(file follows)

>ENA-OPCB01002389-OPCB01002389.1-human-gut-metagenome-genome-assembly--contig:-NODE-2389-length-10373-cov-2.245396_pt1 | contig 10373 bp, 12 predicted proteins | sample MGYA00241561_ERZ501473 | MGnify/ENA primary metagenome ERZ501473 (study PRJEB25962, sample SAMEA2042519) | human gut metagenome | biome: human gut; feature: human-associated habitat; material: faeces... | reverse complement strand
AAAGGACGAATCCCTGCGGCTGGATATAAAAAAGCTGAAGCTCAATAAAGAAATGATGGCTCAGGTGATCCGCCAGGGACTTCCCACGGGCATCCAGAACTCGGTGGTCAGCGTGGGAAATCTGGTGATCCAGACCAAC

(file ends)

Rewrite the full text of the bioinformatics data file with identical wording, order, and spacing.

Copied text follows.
>ENA-OPCB01002389-OPCB01002389.1-human-gut-metagenome-genome-assembly--contig:-NODE-2389-length-10373-cov-2.245396_pt1 | contig 10373 bp, 12 predicted proteins | sample MGYA00241561_ERZ501473 | MGnify/ENA primary metagenome ERZ501473 (study PRJEB25962, sample SAMEA2042519) | human gut metagenome | biome: human gut; feature: human-associated habitat; material: faeces... | reverse complement strand
AAAGGACGAATCCCTGCGGCTGGATATAAAAAAGCTGAAGCTCAATAAAGAAATGATGGCTCAGGTGATCCGCCAGGGACTTCCCACGGGCATCCAGAACTCGGTGGTCAGCGTGGGAAATCTGGTGATCCAGACCAAC